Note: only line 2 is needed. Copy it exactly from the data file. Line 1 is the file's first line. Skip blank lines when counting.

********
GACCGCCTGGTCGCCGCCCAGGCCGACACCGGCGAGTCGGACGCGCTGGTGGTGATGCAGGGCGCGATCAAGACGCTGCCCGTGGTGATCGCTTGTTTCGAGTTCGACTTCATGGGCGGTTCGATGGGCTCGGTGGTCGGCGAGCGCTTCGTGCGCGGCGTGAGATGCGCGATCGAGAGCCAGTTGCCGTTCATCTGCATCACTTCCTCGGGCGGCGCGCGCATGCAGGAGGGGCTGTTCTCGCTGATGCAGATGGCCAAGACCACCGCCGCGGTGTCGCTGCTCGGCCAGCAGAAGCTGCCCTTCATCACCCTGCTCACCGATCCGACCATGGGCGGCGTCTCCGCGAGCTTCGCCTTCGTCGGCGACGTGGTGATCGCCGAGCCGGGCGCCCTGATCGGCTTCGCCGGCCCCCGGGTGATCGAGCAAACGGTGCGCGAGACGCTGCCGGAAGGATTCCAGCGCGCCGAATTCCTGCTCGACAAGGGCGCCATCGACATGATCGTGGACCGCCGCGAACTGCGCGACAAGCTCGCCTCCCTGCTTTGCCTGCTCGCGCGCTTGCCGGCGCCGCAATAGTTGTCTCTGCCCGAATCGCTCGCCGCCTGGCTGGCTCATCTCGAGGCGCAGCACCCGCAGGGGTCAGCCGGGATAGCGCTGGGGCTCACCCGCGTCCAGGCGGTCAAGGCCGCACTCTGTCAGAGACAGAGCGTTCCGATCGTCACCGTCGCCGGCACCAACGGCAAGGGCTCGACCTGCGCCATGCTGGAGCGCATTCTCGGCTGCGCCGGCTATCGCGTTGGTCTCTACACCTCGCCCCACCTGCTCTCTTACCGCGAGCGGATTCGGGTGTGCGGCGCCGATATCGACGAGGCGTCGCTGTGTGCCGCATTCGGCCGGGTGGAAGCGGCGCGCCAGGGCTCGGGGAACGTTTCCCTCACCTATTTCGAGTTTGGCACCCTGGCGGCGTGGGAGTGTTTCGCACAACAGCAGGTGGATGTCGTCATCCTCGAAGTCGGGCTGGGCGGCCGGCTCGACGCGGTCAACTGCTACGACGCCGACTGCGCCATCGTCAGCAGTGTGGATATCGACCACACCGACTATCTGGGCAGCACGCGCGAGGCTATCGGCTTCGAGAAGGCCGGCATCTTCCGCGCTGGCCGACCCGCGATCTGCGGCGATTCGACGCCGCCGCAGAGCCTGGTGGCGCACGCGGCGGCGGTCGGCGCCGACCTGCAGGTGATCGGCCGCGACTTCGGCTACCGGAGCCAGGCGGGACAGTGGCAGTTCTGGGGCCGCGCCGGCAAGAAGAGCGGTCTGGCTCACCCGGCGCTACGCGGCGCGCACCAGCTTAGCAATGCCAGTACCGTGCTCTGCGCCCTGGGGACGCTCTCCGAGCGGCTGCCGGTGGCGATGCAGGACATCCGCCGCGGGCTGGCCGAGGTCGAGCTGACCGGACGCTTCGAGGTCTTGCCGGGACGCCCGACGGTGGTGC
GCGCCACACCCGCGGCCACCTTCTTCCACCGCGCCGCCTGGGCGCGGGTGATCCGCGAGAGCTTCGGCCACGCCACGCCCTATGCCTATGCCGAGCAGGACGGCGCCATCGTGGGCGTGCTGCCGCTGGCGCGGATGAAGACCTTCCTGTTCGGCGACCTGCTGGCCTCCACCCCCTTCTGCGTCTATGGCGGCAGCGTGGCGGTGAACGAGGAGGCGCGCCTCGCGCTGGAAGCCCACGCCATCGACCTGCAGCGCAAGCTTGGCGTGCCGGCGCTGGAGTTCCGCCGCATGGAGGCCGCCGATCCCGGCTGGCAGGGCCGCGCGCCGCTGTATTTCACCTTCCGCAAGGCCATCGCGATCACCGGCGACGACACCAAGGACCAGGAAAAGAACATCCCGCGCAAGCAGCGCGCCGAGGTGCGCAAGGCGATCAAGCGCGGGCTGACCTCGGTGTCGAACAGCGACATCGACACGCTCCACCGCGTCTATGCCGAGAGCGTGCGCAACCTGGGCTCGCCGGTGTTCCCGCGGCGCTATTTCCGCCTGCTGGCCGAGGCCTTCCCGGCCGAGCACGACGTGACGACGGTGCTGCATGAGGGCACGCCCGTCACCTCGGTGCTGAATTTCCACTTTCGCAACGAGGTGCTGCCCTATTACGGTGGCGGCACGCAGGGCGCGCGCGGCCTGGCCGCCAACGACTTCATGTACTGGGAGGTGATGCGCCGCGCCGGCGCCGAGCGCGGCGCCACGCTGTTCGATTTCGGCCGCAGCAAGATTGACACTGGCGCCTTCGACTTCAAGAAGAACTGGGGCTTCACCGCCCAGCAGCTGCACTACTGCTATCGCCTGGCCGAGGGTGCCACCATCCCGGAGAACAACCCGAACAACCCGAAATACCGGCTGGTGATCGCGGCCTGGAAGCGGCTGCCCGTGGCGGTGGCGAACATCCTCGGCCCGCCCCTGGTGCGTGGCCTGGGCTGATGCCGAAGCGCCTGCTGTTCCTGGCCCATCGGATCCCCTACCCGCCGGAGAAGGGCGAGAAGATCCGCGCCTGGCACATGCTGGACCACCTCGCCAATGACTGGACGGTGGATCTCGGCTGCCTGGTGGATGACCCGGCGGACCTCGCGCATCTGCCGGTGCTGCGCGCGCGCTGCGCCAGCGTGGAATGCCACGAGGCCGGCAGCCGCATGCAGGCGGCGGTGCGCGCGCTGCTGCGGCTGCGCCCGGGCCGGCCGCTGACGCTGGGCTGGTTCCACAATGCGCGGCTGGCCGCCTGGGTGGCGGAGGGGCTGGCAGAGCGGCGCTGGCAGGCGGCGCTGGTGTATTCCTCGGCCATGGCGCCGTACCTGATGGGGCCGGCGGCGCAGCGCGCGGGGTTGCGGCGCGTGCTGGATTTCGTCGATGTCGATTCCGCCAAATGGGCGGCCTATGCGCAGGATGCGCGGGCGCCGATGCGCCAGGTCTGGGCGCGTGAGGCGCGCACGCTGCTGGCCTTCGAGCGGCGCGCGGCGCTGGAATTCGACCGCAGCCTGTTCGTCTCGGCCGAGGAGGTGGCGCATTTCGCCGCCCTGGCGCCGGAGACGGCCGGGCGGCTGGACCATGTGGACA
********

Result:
GCGCCACACCCGCGGCCACCTTCTTCCACCGCGCCGCCTGGGCGCGGGTGATCCGCGAGAGCTTCGGCCACGCCACGCCCTATGCCTATGCCGAGCAGGACGGCGCCATCGTGGGCGTGCTGCCGCTGGCGCGGATGAAGACCTTCCTGTTCGGCGACCTGCTGGCCTCCACCCCCTTCTGCGTCTATGGCGGCAGCGTGGCGGTGAACGAGGAGGCGCGCCTCGCGCTGGAAGCCCACGCCATCGACCTGCAGCGCAAGCTTGGCGTGCCGGCGCTGGAGTTCCGCCGCATGGAGGCCGCCGATCCCGGCTGGCAGGGCCGCGCGCCGCTGTATTTCACCTTCCGCAAGGCCATCGCGATCACCGGCGACGACACCAAGGACCAGGAAAAGAACATCCCGCGCAAGCAGCGCGCCGAGGTGCGCAAGGCGATCAAGCGCGGGCTGACCTCGGTGTCGAACAGCGACATCGACACGCTCCACCGCGTCTATGCCGAGAGCGTGCGCAACCTGGGCTCGCCGGTGTTCCCGCGGCGCTATTTCCGCCTGCTGGCCGAGGCCTTCCCGGCCGAGCACGACGTGACGACGGTGCTGCATGAGGGCACGCCCGTCACCTCGGTGCTGAATTTCCACTTTCGCAACGAGGTGCTGCCCTATTACGGTGGCGGCACGCAGGGCGCGCGCGGCCTGGCCGCCAACGACTTCATGTACTGGGAGGTGATGCGCCGCGCCGGCGCCGAGCGCGGCGCCACGCTGTTCGATTTCGGCCGCAGCAAGATTGACACTGGCGCCTTCGACTTCAAGAAGAACTGGGGCTTCACCGCCCAGCAGCTGCACTACTGCTATCGCCTGGCCGAGGGTGCCACCATCCCGGAGAACAACCCGAACAACCCGAAATACCGGCTGGTGATCGCGGCCTGGAAGCGGCTGCCCGTGGCGGTGGCGAACATCCTCGGCCCGCCCCTGGTGCGTGGCCTGGGCTGATGCCGAAGCGCCTGCTGTTCCTGGCCCATCGGATCCCCTACCCGCCGGAGAAGGGCGAGAAGATCCGCGCCTGGCACATGCTGGACCACCTCGCCAATGACTGGACGGTGGATCTCGGCTGCCTGGTGGATGACCCGGCGGACCTCGCGCATCTGCCGGTGCTGCGCGCGCGCTGCGCCAGCGTGGAATGCCACGAGGCCGGCAGCCGCATGCAGGCGGCGGTGCGCGCGCTGCTGCGGCTGCGCCCGGGCCGGCCGCTGACGCTGGGCTGGTTCCACAATGCGCGGCTGGCCGCCTGGGTGGCGGAGGGGCTGGCAGAGCGGCGCTGGCAGGCGGCGCTGGTGTATTCCTCGGCCATGGCGCCGTACCTGATGGGGCCGGCGGCGCAGCGCGCGGGGTTGCGGCGCGTGCTGGATTTCGTCGATGTCGATTCCGCCAAATGGGCGGCCTATGCGCAGGATGCGCGGGCGCCGATGCGCCAGGTCTGGGCGCGTGAGGCGCGCACGCTGCTGGCCTTCGAGCGGCGCGCGGCGCTGGAATTCGACCGCAGCCTGTTCGTCTCGGCCGAGGAGGTGGCGCATTTCGCCGCCCTGGCGCCGGAGACGGCCGGGCGGCTGGACCATGTGGACA